The Lost Mother? Overfishing and the Discourse of Gender in Morrissey’s Sylvanus Now

Alison Elena Glassie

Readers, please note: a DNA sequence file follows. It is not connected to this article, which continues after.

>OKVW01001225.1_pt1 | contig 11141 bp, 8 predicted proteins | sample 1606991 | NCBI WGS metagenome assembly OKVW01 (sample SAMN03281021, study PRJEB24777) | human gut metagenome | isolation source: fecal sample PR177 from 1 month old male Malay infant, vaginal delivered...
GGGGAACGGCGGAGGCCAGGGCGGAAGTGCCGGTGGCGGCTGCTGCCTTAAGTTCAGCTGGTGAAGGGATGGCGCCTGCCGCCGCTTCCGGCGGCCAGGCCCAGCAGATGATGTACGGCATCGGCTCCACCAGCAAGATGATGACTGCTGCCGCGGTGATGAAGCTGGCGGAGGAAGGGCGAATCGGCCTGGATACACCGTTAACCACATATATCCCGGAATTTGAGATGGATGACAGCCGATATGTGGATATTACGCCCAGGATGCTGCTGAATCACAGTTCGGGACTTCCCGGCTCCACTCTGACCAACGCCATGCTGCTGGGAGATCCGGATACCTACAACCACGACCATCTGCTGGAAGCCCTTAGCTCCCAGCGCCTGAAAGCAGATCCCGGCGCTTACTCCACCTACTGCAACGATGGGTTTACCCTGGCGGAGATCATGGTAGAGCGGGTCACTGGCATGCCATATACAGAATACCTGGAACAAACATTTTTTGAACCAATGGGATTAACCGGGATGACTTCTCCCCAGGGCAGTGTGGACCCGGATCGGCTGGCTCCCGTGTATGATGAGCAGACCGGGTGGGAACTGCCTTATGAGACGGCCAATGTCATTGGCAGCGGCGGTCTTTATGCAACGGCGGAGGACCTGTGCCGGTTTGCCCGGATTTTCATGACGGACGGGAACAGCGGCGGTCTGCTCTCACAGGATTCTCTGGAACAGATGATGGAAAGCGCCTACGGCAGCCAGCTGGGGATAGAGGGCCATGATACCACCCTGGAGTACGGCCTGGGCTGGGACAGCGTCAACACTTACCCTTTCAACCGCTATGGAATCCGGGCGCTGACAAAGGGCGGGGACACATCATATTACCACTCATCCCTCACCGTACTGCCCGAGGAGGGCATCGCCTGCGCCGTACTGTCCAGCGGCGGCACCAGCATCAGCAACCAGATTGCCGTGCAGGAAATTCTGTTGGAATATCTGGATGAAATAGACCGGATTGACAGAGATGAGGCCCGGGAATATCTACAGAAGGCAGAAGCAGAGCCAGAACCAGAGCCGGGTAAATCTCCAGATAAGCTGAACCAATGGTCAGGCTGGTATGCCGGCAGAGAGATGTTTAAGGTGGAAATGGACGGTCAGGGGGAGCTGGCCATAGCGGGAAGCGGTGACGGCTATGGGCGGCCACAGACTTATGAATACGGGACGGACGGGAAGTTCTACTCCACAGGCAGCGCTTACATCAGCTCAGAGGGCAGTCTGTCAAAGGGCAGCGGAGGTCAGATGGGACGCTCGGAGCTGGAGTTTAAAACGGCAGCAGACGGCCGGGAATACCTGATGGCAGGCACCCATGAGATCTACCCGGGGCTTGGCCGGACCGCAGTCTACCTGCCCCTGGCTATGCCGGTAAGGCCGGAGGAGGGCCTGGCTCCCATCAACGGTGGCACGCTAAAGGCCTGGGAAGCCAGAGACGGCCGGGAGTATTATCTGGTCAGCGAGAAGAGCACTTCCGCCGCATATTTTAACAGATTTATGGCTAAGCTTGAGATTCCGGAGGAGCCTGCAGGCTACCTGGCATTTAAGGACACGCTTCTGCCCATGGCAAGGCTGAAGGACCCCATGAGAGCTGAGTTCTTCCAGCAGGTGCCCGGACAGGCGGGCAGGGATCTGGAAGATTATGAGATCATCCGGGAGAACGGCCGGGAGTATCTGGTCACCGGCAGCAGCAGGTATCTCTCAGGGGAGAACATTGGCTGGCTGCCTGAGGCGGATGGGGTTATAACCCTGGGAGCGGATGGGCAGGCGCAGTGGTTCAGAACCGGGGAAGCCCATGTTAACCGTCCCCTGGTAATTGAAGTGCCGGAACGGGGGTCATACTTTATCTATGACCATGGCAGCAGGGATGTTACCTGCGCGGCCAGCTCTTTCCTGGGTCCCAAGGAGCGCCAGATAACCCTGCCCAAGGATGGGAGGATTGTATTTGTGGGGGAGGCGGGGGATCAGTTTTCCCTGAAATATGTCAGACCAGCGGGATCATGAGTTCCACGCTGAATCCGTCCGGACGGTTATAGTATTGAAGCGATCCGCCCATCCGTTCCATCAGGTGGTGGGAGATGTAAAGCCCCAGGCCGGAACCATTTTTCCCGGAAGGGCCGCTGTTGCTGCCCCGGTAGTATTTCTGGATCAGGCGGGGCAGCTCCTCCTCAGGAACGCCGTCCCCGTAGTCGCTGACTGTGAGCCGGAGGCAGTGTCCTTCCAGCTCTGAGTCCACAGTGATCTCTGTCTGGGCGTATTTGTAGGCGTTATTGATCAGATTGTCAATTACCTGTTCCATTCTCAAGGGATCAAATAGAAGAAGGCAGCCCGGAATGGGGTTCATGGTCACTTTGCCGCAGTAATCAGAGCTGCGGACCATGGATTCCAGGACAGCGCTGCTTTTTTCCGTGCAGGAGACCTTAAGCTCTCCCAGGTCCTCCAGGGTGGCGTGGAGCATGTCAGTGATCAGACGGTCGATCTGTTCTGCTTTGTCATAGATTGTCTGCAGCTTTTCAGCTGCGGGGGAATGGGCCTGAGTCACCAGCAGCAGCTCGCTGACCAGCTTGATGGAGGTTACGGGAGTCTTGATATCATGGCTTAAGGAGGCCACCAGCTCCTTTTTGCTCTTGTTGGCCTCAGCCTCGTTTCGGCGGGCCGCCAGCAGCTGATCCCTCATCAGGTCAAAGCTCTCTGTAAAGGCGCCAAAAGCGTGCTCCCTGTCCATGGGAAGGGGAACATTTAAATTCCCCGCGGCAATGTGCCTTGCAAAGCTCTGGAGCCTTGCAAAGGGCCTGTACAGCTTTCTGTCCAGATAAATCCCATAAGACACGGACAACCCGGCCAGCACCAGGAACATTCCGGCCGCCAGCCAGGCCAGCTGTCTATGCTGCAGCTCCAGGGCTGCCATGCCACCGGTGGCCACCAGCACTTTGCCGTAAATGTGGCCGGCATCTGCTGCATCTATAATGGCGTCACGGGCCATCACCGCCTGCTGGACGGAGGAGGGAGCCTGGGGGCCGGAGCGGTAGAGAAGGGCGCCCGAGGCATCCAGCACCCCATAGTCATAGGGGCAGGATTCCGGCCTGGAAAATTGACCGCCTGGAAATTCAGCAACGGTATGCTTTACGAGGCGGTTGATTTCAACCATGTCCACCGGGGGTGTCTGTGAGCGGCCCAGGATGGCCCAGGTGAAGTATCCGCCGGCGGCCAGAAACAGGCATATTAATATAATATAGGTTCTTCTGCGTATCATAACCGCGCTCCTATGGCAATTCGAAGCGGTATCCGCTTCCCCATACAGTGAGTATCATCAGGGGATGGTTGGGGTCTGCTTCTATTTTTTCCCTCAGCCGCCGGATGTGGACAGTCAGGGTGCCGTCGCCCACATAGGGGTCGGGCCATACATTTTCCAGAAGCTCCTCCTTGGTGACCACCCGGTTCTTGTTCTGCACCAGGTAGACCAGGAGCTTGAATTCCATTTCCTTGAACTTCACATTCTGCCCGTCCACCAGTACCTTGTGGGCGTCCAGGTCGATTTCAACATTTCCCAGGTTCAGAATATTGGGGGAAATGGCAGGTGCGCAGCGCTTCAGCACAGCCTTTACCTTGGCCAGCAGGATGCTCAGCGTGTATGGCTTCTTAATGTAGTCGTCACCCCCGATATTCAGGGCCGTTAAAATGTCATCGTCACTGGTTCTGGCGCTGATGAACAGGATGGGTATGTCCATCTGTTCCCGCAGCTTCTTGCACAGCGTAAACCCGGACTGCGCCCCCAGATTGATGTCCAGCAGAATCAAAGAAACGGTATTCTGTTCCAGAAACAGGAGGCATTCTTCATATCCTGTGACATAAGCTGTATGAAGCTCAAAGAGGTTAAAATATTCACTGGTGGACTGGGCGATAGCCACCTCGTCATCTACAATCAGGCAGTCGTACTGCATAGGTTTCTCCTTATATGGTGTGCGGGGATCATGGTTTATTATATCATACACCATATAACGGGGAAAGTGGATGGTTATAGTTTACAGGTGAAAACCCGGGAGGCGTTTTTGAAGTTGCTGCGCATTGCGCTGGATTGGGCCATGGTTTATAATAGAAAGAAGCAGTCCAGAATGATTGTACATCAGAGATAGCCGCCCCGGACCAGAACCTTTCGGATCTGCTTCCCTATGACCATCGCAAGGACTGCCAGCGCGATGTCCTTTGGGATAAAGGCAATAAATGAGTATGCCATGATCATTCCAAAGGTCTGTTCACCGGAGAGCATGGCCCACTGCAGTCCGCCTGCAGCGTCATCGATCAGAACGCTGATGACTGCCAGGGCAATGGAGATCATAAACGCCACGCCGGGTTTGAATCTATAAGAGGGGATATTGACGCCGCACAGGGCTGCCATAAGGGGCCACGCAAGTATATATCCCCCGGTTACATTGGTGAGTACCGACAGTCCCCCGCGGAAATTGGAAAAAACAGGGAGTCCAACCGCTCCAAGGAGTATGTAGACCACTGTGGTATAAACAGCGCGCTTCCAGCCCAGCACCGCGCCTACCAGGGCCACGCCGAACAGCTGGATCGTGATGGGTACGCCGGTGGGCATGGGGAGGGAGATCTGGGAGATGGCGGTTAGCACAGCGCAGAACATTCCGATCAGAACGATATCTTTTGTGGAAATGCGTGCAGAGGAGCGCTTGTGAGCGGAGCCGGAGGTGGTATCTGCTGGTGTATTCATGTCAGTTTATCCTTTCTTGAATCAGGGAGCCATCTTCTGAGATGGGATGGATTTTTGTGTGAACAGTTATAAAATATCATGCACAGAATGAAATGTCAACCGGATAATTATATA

In 1992, the Canadian Minister of Fisheries and Oceans declared a moratorium on Newfoundland’s northern cod. Eighteen years later, the cod have not recovered, with shrimp and crab assuming larger roles in the fishery. Donna Morrissey’s 2005 novel Sylvanus Now documents the beginning of the cod fishery’s downward spiral in an elegiac novel rife with imagery and references to gender, femininity, and motherhood. Morrissey not only feminizes her ocean and her cod, she aligns the reproductive failures of her protagonist’s wife with the ocean’s plight. As a novel dealing with as complex interdisciplinary social and ecological problem as overfishing, any reading of Sylvanus Now necessarily includes a look at the biology, oceanography, history, and fishing technology behind the story. Such an interdisciplinary analysis reinforces and deepens the discourse of gender in the novel, and demonstrates the role of humanities scholarship in understanding marine environmental problems and moving toward solutions.

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